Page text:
But it maybe two years before I even get to shoot a Genesis project, and by then Panavision might be introducing a prototype 4K version, just as Arri might be introducing a 4K version of the D20, then another three or more years before medium-budget guys like me have their hands on it, and another couple of years before enough of them are built to handle the bulk of film production... so a decade away is not being too conservative.

And even after that, who is to say that some private company won't take over motion picture film production after Kodak and Fuji moves away from it -- and even if they sell it at twice the price, some aficionados will poney up the money just to be able to shoot film in their cameras.
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#15 kaancaliskan

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Posted 04 February 2007 - 07:10 AM

Hi Mr Mullen

Thanks for your reply. it was so informative for me. It's clear that I have to learn 35mm by myself.

I've been to cinema "Blood Diamond" last night. There were some sights which I've also used to see at many other cinema films like "Man on fire". They are mostly using tele objective for shooting those kind sights. Here in Turkey tele objective is not used that common. I found sights shooted with Tele objective very impressing. In which occasioans do you think that tele objectives needed to be used ? Have you seen those films?

My new goal is to catch the "Sparta 300" cinema film's colors with same quality at video cameras. By decreasing Kelvin degrees and using chocolate filter, i'm hoping to achive that goal. I found colors and effects on "Man on fire" and "De Javu" cinema films unbelievable. I guess that is Paul Cameron style or Tony Scott's. But I couldn't saw that sights at Tony Scott's other films. For that reason I concluded that it is Paul's style.

I wonder if that sights come up as the output of camera or as a result of editing stage. If its with camera how can I get it?

Thanks in advance

Kaan
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#16 David Mullen ASC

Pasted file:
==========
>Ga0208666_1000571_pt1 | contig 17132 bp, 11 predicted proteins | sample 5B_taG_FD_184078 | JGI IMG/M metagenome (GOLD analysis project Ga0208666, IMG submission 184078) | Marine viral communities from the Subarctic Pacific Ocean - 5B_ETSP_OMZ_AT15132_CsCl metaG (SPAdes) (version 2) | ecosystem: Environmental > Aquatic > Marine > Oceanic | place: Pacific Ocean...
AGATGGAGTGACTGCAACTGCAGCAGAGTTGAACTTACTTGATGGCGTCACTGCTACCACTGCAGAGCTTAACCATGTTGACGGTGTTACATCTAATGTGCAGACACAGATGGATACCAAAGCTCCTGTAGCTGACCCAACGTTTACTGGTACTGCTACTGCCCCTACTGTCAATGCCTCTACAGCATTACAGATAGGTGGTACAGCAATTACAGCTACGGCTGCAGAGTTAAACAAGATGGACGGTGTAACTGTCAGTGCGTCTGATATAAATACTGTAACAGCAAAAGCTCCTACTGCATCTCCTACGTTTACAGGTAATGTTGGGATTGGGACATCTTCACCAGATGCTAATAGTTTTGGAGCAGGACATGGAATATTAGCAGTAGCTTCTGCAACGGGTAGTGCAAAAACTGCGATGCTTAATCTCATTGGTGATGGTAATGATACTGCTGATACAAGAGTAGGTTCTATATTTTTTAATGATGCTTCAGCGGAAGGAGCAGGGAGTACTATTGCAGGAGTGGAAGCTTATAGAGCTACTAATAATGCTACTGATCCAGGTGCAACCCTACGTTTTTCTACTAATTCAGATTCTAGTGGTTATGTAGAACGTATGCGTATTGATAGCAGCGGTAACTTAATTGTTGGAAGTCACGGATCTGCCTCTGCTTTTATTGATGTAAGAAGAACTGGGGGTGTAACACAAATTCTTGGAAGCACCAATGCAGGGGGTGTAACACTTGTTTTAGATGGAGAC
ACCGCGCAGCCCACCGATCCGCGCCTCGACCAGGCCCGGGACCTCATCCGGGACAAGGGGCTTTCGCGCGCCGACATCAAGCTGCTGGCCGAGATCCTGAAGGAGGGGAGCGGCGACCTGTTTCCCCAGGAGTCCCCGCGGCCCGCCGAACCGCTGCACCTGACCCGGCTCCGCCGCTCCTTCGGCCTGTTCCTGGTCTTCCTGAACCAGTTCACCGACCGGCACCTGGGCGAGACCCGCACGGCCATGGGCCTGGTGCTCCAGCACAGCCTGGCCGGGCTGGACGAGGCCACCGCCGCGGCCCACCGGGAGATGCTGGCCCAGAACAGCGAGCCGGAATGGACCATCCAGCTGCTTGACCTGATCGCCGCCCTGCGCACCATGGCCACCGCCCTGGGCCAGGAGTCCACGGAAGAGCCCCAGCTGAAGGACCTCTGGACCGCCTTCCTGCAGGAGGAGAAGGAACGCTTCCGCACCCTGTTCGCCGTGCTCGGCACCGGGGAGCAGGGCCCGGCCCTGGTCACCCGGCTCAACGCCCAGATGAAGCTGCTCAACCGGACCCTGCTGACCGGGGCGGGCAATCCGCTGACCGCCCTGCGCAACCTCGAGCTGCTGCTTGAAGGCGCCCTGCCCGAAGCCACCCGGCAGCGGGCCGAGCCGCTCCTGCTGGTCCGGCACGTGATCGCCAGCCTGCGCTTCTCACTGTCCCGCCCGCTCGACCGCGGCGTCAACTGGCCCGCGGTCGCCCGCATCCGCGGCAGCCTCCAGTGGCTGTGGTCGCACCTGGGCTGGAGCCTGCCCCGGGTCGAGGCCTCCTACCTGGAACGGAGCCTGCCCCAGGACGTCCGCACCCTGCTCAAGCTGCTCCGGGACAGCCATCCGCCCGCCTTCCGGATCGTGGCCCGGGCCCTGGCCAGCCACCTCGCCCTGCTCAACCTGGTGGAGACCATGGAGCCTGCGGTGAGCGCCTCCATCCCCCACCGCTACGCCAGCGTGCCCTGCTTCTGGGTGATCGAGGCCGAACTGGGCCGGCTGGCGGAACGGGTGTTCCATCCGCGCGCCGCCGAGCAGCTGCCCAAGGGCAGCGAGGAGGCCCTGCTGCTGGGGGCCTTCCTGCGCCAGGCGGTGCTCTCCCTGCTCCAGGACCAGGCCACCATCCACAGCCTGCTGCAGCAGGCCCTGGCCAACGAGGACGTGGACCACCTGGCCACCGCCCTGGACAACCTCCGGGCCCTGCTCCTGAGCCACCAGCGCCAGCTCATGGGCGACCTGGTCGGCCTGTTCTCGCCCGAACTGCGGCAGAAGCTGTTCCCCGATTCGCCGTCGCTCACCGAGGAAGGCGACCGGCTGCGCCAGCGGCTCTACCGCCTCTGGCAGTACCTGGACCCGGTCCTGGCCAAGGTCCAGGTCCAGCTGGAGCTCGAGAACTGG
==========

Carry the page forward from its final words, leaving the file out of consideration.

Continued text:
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Posted 04 February 2007 - 11:55 AM

Telephoto shots are done with telephoto lenses. If you're asking about overlaid viewfinder lines like in a rifle scope or still camera groundglass, there are devices to do that in-camera from some rental houses, but usually it's added in post.
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#17 kaancaliskan

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Posted 24 March 2007 - 05:54 AM

Hi Mr Mullen.. i'm a camera operator in turkish tv serial... "avrupa yakasi" .. it is a sit-com.. and we have 4 camera for this job... at the same time 4 camera shot.. 3 camera models same 'dsr 390' (dvcam) and 1 camera model is "dsr 570 ws" thereis only a 4.5 canon wide angle objective.. it's on "dsr 579 ws". .. we have a problem abaout color of those cameras... three of them same model and same objective... but one of them is "dsr 570 ws with 4.5 wide angle objective ... we work in studio lights desisti 2000 , 1000 , spacelight and kinos... 3 camera on preset white with 3200 k.... the other camera with preset ... we increased it's kelvin to 3400 to solve the color problem... and we increased master black level... to equal 4 camera ... but we didn't solve the problem... how can i solve the problem... sorry for my english... i hope u understand... thank you..
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#18 David Mullen ASC

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Posted 24 March 2007 - 06:55 AM

If you can't solve the matching problem by white balancing tricks, then you probably need a paint box, color chart, and a vectorscope (and someone who knows how to use them like a video engineer) to adjust the camera to match the others.
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#19 Tugce Sen

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Posted 26 March 2007 - 11:40 AM

Hi Kaan,
I tried to send you a private message but did not work. I was wondering where do you live in Turkey or in USA?

:)

Edited by Tugce Sen, 26 March 2007 - 11:41 AM.

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#20 kaancaliskan

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Posted 27 March 2007 - 03:08 AM

"Hi Kaan,
I tried to send you a private message but did not work. I was wondering where do you live in Turkey or in USA?

:)"

yes i live in turkey "istanbul".. for private message "kaanca78@hotmail.com"